Captain White remained with his boat. He and five of his men fought drenching waves and a bouncing sea for two days and nights. The breakers were huge and made life aboard the powerboat uncomfortable. It was impossible to cook so the men went without food and suffered cold days and nights waiting for the weather to clear. When the storm broke the men on the beach re-joined Captain White and his crew and they returned to Port Aransas. The life saving journey took for days at sea.

Efforts were made to save the Nicaragua, but none was successful. She was finally abandoned and left to rest for eternity on the sand bars of South Padre Island. The following is a report by a newspaper reporter who went to the wreck site 10 years later:

“Her bow was headed northward, and from the storm-swept bridge deck you felt as though she had just plowed through the breakers, and was about to part the sea oats at high-tide mark and sail off into the shimmering mirages of the dancing and ever-shifting sand dunes.

"A rope ladder still dangled over her side…"

“Her stern sloped off into the water, as her bow rose abruptly from the sandy beach. A rope ladder still dangled over her side…The deck cleaned and weathered by 10 years of sun, was tilted; and what was left of the superstructure gave you the impression of a ship starting a climb after wallowing through the trough of a wave.

“A galley door still swung protestingly on rusty hinges as the steady Gulf breeze swept through the ruined cabins. In the main salon the molding that had trimmed the doors and adorned the ceiling had long since sprung loose from the nails and hung at grotesque angles, like long fingers pointing at you.”

For many years the ship wreck, the S.S. Nicaragua, served as a navigation point for those traveling So. Padre Island’s shores. The stern, the engine room and the masthead of the vessel was visible just beyond the surf as one made their way up and down the coast.

In 1933 the Texas Highway Department surveyed South Padre Island. When they came upon the wreck site there was little left to see of the shipwreck. They said only part of the hull had survived. Today, there is almost nothing left to mark the historic voyage of the S.S. Nicaragua, a steamer which set sail from Port Arthur to Tamaulipas Mexico, possibly with secret cargo destined for the Pancho Villa war effort aboard.

What makes a Revenue Cutter

a Revenue Cutter?

The "system of cutters," the Revenue Marine, and the Revenue Cutter Service, as it was known variously throughout the nineteenth century, referred to its vessels as cutters. The term, English in origin, refers to a specific type of sailing vessel, namely, "a small, decked ship with one mast and bowsprit, with a gaff mainsail on a boom, a square yard and topsail, and two jibs or a jib and a staysail." (Peter Kemp, editor, The Oxford Companion to Ships & the Sea; London: Oxford University Press, 1976; pp. 221-222.) By general usage, however, that term came to define any vessel of Great Britain's Royal Customs Service.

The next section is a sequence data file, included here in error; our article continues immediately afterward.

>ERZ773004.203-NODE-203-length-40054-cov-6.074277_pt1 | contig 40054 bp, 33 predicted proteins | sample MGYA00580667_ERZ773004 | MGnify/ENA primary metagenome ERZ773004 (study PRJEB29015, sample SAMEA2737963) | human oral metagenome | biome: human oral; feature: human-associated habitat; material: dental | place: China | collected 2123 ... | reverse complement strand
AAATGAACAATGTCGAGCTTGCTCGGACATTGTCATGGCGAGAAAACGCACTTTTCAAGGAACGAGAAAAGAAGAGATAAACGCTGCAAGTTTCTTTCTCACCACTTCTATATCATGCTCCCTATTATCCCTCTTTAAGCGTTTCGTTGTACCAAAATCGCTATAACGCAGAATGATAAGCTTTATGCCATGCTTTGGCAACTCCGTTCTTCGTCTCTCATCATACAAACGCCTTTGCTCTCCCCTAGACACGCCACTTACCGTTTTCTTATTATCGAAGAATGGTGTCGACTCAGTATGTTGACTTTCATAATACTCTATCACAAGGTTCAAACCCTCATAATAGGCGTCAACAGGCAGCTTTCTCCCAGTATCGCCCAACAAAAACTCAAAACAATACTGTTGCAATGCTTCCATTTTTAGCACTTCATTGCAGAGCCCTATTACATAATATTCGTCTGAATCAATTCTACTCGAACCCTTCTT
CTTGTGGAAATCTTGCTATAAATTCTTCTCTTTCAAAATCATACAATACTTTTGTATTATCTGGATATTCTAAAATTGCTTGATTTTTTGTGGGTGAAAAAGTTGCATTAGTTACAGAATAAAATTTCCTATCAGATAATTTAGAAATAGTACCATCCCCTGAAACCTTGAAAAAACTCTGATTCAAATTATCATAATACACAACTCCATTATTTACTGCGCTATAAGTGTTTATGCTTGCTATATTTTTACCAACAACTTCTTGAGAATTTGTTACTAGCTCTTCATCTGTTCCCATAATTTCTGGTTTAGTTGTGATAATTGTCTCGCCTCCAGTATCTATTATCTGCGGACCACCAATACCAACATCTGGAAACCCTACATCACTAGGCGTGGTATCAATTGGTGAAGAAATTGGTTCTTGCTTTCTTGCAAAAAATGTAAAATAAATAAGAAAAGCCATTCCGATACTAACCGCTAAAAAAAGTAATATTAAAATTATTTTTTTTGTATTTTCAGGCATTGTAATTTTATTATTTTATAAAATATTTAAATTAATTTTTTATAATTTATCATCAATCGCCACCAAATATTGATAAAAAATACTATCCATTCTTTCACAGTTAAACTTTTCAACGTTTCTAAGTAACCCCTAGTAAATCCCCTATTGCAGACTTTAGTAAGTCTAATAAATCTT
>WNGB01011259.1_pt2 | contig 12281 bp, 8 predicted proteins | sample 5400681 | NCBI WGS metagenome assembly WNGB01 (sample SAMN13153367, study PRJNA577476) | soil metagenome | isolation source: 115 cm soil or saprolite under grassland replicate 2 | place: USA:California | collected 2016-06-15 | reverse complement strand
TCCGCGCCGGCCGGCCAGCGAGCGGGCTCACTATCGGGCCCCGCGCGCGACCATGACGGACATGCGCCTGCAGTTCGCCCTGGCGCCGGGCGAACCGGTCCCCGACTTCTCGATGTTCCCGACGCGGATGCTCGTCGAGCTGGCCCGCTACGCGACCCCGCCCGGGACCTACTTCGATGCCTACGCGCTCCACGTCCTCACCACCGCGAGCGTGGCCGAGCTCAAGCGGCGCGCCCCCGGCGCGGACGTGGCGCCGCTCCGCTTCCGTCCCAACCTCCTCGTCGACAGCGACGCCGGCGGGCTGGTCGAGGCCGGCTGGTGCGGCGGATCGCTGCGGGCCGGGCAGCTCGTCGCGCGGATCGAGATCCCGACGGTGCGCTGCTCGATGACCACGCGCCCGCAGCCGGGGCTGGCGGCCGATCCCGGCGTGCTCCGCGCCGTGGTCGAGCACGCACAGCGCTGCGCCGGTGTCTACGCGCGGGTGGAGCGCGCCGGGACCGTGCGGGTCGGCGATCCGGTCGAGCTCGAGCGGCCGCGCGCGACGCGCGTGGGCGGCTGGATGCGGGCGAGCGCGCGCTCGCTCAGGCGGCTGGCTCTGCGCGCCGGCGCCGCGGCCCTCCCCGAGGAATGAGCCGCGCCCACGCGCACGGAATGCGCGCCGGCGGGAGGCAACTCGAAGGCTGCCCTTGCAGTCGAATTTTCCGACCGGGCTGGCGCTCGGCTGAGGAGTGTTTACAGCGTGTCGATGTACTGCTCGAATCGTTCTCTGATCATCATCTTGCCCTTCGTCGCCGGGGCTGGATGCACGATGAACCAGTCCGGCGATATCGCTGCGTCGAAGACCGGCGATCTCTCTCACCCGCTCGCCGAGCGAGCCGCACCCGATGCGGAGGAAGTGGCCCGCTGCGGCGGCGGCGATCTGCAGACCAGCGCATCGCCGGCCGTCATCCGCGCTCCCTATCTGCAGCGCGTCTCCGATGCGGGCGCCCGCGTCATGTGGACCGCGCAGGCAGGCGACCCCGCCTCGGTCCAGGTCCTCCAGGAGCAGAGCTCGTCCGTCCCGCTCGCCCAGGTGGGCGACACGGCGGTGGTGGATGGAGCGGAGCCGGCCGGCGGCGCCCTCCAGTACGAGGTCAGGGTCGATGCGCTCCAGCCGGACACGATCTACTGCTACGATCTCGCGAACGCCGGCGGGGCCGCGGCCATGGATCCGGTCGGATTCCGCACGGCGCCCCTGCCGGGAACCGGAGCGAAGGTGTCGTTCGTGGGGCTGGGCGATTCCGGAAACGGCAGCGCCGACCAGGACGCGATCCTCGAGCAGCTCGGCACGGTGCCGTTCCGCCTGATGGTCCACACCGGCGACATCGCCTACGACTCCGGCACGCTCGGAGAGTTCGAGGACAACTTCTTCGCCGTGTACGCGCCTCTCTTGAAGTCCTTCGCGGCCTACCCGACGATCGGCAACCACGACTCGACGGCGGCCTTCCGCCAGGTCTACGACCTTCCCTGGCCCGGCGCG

The U.S. Treasury Department adopted that term at the creation of its "system of cutters." Since that time, no matter what the vessel type, the Coast Guard and its illustrious predecessor have referred to their largest vessels as cutters.  Today a cutter is any Coast Guard vessel over 65 feet in length.  

What happened to the


Considered to be the Revenue Cutter Service's "first attempt at modern ship construction," this 171-foot, 670-ton, twin screw steamer was the first cutter to be powered by a triple-expansion steam engine and have a fully watertight hull. Her top speed was 13 knots. Stern over, windom

 She was built by the Iowa Iron Works of Dubuque, IA, for $98,500. She was taken, partially finished, to Cairo, IL, and then on to New Orleans, LA where she was accepted by the Treasury Department. She then sailed to Baltimore where she was "finished by the Government" and entered service in 1896.

Windom served along the mid-Atlantic coast, saw service during the Spanish-American War in the waters off Cuba, and then transferred to Galveston, TX, in 1906. She enforced neutrality laws after the start of World War I, was renamed Comanche in December, 1915, underwent a year-long refit during 1916, and then was transferred to the Navy on 6 April 1917.

 She continued to patrol the waters of the Gulf of Mexico out of Key West and Galveston during the war and for the remainder of her Coast Guard service. She was decommissioned and sold to Weiss Motor Lines in Baltimore in 1930 for $4,501.

No comments: